You’ve probably heard the saying, ”The more things change, the more they remain the same.” Years ago, I clipped and saved some articles of interest found in some very old American Artist magazines. Going through some of these recently, I came across an article that lists five common faults often found in what would be considered unsuccessful paintings. See if you agree. Is this same old story?
Drawing is the absolute foundation of representational painting. Without a knowledge of linear and aerial perspective, the ability to represent objects truthfully within a given space, accurately proportioned, will be limited. Good drawing is as important to painting as a solid foundation is to house construction, yet many students of art want to brush over this stage because it is the most difficult and time consuming. The American Artist article, way back then, recognized that artists wanted to create complete paintings before equipping themselves for the task. The author’s recommendation: “Spend more time in making studies of objects.” Draw any and everything.
It’s important to always view the painting as a whole, not an assemblage of individual objects. Focusing our attention on each section and object within a painting without giving proper attention to their relationship with everything else in the painting, will cause the work to be “broken up, some objects being too prominent, others too remote.” This becomes most obvious when 1) All the edges are sharp and defined. 2) The amount of detail is the same throughout. 3) Little attention is given to atmospheric perspective, thereby creating inconsistent relationships of value, color and contrast.
John Carlson, in his famous book, “Carlson’s Guide to Landscape Painting”, explains it this way: “Art is the expressive putting together of parts into a beautiful whole, and not the parts themselves. This putting together must be done not alone with the desire to create a harmony between the parts, but the parts must be arranged in their order of importance to the idea of the whole – in their proper progression or sequence.”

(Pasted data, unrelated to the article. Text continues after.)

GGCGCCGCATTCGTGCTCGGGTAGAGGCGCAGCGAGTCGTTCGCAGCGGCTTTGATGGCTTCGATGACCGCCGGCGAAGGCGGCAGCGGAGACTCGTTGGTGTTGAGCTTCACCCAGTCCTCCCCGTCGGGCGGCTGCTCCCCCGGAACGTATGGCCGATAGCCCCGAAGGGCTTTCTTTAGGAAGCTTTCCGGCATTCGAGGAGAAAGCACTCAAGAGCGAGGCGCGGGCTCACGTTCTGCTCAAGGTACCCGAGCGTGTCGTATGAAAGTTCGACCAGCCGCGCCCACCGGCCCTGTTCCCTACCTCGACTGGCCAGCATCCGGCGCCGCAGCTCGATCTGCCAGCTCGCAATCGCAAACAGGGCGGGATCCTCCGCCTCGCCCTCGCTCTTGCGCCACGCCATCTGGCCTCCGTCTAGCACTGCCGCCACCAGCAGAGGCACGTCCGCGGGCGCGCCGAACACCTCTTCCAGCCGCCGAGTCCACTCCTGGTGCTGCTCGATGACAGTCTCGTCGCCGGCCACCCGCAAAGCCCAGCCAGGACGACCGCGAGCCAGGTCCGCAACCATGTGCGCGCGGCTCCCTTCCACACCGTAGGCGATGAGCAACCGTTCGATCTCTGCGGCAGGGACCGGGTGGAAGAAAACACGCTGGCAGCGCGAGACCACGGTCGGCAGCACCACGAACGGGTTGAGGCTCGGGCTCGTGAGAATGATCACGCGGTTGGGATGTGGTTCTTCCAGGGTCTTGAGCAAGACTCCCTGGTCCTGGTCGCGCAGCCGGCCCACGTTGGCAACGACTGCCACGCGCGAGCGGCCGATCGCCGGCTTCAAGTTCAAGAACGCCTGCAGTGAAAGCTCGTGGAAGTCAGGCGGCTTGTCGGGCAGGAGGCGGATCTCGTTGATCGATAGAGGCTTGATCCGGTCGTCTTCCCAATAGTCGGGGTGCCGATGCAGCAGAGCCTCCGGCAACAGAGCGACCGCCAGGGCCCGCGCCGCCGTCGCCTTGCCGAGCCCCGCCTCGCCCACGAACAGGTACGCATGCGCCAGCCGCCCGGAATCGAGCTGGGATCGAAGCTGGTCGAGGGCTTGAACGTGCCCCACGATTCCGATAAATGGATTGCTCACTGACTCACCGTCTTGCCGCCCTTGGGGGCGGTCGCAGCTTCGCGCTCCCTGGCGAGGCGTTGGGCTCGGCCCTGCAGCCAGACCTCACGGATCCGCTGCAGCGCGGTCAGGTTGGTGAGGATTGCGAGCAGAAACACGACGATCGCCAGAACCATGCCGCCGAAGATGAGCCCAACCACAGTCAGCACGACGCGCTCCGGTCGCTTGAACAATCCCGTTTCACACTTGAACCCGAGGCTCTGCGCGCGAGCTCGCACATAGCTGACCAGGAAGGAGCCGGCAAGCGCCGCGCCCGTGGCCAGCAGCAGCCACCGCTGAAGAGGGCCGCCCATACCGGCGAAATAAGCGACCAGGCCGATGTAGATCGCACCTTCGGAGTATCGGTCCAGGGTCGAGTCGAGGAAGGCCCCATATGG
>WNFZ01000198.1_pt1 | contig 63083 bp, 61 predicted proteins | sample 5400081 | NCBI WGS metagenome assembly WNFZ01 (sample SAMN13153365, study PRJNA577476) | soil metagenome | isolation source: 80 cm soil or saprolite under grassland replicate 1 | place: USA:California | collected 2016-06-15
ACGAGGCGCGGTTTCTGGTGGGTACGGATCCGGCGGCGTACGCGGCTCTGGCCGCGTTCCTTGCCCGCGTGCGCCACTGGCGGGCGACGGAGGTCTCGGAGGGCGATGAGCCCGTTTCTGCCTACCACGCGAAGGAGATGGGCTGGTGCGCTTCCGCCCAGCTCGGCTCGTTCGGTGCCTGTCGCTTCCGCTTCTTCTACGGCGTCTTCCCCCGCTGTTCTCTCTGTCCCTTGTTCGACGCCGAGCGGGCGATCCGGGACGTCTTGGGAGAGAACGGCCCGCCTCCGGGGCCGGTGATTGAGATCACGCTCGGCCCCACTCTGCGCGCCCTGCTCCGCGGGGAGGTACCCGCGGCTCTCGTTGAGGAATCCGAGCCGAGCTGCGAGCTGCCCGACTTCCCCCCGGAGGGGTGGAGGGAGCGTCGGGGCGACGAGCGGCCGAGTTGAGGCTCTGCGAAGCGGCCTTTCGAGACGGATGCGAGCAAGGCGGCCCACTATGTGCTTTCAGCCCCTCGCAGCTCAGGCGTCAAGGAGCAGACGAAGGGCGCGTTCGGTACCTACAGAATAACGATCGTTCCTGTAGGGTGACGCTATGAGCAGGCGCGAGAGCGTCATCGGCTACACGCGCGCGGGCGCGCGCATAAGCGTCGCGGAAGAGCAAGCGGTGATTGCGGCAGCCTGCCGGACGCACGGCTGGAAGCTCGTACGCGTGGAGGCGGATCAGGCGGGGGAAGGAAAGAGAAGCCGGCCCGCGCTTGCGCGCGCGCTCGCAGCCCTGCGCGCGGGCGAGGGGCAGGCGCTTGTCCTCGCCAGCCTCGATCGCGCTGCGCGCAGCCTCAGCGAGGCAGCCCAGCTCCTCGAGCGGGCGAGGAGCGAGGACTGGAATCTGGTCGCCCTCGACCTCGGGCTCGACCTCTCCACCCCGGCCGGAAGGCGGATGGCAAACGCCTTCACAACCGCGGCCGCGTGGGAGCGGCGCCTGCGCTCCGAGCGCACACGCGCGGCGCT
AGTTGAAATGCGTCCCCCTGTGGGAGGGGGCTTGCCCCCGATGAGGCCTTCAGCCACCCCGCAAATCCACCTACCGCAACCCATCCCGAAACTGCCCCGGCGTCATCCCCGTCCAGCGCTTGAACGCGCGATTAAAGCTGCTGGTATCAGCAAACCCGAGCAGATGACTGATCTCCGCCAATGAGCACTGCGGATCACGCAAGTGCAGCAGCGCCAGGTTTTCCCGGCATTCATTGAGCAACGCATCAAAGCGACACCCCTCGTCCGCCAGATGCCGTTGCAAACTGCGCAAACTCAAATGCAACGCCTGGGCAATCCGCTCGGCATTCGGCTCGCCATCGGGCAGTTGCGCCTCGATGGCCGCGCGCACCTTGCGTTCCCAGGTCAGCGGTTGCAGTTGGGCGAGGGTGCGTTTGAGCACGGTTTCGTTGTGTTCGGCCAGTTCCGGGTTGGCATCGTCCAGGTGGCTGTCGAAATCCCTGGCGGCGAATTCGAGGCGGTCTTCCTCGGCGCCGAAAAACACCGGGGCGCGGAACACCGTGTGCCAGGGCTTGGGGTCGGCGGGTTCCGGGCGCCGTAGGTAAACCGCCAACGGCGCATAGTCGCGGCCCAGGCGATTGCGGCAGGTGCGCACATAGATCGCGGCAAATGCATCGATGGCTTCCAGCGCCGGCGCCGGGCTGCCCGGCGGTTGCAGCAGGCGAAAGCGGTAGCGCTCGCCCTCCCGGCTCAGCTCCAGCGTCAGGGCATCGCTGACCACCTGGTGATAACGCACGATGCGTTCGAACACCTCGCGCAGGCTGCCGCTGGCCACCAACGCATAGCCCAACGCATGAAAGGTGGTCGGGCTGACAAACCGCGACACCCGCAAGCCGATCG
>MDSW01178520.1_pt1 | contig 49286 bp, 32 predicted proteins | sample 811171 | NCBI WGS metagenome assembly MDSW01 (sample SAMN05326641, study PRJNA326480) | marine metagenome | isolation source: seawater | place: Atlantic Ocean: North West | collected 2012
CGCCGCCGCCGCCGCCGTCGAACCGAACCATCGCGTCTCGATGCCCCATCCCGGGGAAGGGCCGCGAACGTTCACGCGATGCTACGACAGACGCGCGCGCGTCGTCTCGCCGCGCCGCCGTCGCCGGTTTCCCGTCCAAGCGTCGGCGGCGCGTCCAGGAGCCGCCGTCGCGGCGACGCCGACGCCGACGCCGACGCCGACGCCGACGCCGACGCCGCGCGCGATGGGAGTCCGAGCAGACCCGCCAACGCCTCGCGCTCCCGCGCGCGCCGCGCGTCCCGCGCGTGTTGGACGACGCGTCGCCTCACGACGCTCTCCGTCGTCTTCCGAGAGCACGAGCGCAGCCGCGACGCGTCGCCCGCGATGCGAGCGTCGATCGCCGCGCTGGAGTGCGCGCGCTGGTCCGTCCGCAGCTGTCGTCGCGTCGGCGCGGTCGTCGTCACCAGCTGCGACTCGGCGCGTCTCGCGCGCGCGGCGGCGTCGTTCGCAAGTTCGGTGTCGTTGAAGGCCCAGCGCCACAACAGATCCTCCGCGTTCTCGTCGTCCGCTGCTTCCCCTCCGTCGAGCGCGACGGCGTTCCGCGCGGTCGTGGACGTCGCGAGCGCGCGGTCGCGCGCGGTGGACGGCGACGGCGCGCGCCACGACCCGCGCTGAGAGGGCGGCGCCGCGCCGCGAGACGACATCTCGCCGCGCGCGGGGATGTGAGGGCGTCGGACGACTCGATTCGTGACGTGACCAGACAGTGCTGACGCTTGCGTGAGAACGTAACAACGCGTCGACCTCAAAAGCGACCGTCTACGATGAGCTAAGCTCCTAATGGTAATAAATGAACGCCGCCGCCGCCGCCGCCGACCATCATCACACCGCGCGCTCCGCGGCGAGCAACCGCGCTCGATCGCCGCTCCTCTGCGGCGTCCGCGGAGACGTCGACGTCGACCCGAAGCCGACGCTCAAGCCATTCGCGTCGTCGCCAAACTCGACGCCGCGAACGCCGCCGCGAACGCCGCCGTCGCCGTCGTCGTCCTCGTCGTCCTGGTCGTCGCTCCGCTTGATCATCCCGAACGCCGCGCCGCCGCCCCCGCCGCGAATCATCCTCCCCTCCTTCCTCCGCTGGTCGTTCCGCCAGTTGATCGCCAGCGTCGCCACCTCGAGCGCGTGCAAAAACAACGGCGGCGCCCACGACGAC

The author suggests this as a general fault found among landscape painters. “A cottage in the middle distance is either far beyond the middle distance or too near the foreground. This is usually because the tone values are wrong, the objects being too light or too dark. My advice is therefore; keep an eye on the distance each object is supposed to be from the foreground and watch your tone values.”
John Carlson has an excellent chapter in his book detailing the four planes of the landscape and their value relationships to one another. The four value planes are: sky, flat/ground, slanted/hills, and uprights/trees.
Balance of tone/Composition
The author says an obvious fault of many paintings he has viewed is that there is a poor balance of tone…too much dark tone on one side of the painting relative to the other. I’ve seen this a lot in my teaching. This is really a compositional problem. A helpful way to look at composition is to always consider unity, but also diversity. We want all the elements in a painting to properly relate to one another in proportion, in space, in value and in color, but we should also strive for variety within each of these areas. The best paintings have an observable variety of shapes relative to one another; variety in space: a foreground, middle ground and background; variety in value: an unequal distribution of white, light gray, middle gray, dark gray and black; and variety in color of hue, intensity, value, and temperature.
The author sees that, “Color seems to be a fetish with many, whilst tone is forgotten. Let me say that tone is more important than color, and good color will never make up for bad tone. Tone must be considered with color.” This is such an important principle; once the value is correct, good color will follow.
All pretty good advice don’t you think?
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